Earth science is the scientific study of our planet, the Earth. It encompasses all sciences which focus on the Earth, and uses physics, geology, geography, meteorology, mathematics, chemistry and biology. The Earth sciences generally recognize four "spheres" of study of the Earth: the lithosphere, the hydrosphere, the atmosphere, and the biosphere, corresponding to rocks, water, air, and life. Sometimes the cryosphere is considered as a distinct portion of the hydrosphere, and the pedosphere (soil) is considered a subset of the lithosphere.
Earth science has established many simple but important facts about the makeup of our planet. One significant set of facts are the relative chemical abundances of our air (78% nitrogen, 21% oxygen, 1% water vapor, .93% argon, .03% carbon dioxide, .002% other) and crust (made up mainly of oxides, including 60 silica or sand). Earth scientists have accurately measured our planet's diameter (12,756 km or 7,926 mi) and mass (5.9736 × 1024 kg). They have also measured the path of the Earth around the Sun and its implications for seasonal variations in temperature and weather.
An important part of the Earth's makeup is its biosphere, or all the Earth's life. The Earth sciences regularly study the relationship between the biosphere and the rest of the planet, especially the atmosphere. Plants regularly convert atmospheric carbon dioxide into oxygen while animals do the opposite. The Earth's current oxygen-rich atmosphere was created billions of years ago when photosynthesis first evolved. Photosynthesis produces oxygen as a byproduct. The evolution of photosynthesis was such a significant chemical event for the Earth's atmosphere that it has a name — the Oxygen catastrophe, named because the massive release of oxygen was toxic to many of the organisms existing on the planet at the time.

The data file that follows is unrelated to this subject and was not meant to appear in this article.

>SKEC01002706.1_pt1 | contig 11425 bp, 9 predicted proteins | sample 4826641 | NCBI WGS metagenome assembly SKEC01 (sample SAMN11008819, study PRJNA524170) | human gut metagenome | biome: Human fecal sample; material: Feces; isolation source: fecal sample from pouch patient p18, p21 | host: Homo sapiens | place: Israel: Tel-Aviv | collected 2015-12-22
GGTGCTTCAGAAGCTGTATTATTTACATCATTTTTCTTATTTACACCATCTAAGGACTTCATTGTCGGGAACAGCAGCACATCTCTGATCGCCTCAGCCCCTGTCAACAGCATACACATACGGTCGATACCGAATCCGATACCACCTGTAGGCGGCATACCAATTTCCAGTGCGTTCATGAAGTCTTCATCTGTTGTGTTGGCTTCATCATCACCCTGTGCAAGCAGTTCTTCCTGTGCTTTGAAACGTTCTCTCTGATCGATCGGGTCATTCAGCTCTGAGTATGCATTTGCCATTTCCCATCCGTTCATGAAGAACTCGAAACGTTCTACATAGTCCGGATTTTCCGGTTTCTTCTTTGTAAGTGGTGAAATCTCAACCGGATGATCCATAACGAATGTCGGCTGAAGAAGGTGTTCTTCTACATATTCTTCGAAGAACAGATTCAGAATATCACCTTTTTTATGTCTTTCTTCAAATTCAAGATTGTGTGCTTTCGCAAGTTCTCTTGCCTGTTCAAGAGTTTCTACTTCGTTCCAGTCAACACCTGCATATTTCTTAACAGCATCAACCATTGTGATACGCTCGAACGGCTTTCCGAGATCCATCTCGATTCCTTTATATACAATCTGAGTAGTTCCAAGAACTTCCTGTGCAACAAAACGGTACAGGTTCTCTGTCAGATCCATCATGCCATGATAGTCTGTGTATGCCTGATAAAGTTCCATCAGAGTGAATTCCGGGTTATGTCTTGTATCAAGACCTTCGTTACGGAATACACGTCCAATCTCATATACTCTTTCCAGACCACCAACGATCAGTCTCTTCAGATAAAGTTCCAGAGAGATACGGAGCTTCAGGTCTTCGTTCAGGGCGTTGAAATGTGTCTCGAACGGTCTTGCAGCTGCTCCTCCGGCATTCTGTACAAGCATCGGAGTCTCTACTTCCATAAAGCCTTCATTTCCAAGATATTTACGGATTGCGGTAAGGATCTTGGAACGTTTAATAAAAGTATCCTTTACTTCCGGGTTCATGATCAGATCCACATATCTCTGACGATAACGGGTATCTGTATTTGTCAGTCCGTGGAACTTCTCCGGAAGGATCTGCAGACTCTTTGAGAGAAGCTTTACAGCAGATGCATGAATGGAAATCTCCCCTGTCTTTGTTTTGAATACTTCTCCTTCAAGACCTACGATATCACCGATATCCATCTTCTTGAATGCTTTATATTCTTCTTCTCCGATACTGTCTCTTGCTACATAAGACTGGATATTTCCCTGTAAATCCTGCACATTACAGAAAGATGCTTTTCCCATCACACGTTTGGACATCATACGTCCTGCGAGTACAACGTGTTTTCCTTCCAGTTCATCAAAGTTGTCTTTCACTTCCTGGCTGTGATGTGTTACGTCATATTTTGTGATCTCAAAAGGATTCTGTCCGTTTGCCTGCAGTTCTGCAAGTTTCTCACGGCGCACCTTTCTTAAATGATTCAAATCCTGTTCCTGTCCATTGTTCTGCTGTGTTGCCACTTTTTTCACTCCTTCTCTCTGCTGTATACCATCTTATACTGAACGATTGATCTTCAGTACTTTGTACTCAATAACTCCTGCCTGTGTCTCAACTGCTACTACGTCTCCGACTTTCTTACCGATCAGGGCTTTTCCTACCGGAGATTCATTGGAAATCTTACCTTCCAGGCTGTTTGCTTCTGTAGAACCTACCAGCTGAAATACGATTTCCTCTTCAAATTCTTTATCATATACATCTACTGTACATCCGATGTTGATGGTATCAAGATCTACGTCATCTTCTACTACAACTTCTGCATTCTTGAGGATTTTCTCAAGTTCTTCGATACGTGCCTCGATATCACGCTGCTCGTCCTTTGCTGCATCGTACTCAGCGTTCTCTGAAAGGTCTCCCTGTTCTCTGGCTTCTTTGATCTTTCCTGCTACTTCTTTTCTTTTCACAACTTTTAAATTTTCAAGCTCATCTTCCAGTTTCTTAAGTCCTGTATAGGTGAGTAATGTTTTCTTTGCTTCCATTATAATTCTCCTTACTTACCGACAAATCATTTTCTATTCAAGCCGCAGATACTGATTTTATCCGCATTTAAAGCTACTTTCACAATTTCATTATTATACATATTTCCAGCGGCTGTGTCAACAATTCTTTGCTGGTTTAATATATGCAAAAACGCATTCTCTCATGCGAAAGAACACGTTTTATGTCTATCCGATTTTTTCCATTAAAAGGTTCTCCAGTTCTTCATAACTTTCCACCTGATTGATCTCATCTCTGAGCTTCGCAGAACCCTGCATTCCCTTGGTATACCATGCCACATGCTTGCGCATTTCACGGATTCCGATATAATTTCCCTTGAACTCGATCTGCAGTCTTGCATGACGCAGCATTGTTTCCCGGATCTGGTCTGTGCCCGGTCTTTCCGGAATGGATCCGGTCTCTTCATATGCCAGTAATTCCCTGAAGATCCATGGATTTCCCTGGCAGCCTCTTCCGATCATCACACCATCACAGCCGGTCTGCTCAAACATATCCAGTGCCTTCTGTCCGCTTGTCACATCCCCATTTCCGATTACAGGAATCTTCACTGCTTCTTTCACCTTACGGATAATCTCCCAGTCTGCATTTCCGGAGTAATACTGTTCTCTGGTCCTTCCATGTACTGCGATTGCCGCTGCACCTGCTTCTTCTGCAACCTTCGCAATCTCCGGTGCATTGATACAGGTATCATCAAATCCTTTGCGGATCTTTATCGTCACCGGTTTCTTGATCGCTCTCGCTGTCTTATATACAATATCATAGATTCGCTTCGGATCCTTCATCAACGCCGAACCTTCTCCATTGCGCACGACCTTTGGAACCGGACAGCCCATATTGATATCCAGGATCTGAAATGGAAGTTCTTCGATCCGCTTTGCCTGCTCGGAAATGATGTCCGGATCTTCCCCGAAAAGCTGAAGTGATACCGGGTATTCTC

One of the most significant findings of Earth science was in the 1950s, when it was proved that the continents are large rock plates floating on a liquid mantle underneath. This is now known as plate tectonics, and Earth scientists have found that at points in the Earth's distant past, all the continents were merged into one supercontinent known as Pangaea. This is important from the perspective of paleontology: when all the Earth's landmass was condensed into a single continent, the interior of the continent would have been subjected to such temperature extremes that it would have been difficult for complex life to survive there.